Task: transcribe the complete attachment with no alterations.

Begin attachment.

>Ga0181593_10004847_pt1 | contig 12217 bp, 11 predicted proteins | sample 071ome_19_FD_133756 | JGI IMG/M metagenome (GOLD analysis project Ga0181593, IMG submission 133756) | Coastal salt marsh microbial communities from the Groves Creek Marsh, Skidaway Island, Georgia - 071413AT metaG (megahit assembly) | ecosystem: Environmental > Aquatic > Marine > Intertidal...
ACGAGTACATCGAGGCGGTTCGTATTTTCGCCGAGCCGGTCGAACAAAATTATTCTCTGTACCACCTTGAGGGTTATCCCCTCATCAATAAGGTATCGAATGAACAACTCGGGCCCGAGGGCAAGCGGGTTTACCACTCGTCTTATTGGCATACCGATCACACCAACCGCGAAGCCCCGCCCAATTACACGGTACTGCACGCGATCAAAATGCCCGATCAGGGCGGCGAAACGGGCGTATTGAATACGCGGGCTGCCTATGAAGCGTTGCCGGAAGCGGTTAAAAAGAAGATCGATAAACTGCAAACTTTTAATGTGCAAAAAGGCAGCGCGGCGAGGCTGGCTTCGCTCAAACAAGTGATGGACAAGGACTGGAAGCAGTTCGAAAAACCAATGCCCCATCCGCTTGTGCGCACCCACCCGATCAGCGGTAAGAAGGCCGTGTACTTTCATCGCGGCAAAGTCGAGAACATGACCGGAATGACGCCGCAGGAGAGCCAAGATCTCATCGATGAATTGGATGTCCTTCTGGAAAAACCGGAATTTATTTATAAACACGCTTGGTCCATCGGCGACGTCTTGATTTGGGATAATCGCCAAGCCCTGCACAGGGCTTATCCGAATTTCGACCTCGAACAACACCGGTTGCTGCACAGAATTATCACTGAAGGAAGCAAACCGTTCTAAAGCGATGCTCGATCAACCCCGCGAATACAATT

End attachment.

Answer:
>Ga0181593_10004847_pt1 | contig 12217 bp, 11 predicted proteins | sample 071ome_19_FD_133756 | JGI IMG/M metagenome (GOLD analysis project Ga0181593, IMG submission 133756) | Coastal salt marsh microbial communities from the Groves Creek Marsh, Skidaway Island, Georgia - 071413AT metaG (megahit assembly) | ecosystem: Environmental > Aquatic > Marine > Intertidal...
ACGAGTACATCGAGGCGGTTCGTATTTTCGCCGAGCCGGTCGAACAAAATTATTCTCTGTACCACCTTGAGGGTTATCCCCTCATCAATAAGGTATCGAATGAACAACTCGGGCCCGAGGGCAAGCGGGTTTACCACTCGTCTTATTGGCATACCGATCACACCAACCGCGAAGCCCCGCCCAATTACACGGTACTGCACGCGATCAAAATGCCCGATCAGGGCGGCGAAACGGGCGTATTGAATACGCGGGCTGCCTATGAAGCGTTGCCGGAAGCGGTTAAAAAGAAGATCGATAAACTGCAAACTTTTAATGTGCAAAAAGGCAGCGCGGCGAGGCTGGCTTCGCTCAAACAAGTGATGGACAAGGACTGGAAGCAGTTCGAAAAACCAATGCCCCATCCGCTTGTGCGCACCCACCCGATCAGCGGTAAGAAGGCCGTGTACTTTCATCGCGGCAAAGTCGAGAACATGACCGGAATGACGCCGCAGGAGAGCCAAGATCTCATCGATGAATTGGATGTCCTTCTGGAAAAACCGGAATTTATTTATAAACACGCTTGGTCCATCGGCGACGTCTTGATTTGGGATAATCGCCAAGCCCTGCACAGGGCTTATCCGAATTTCGACCTCGAACAACACCGGTTGCTGCACAGAATTATCACTGAAGGAAGCAAACCGTTCTAAAGCGATGCTCGATCAACCCCGCGAATACAATT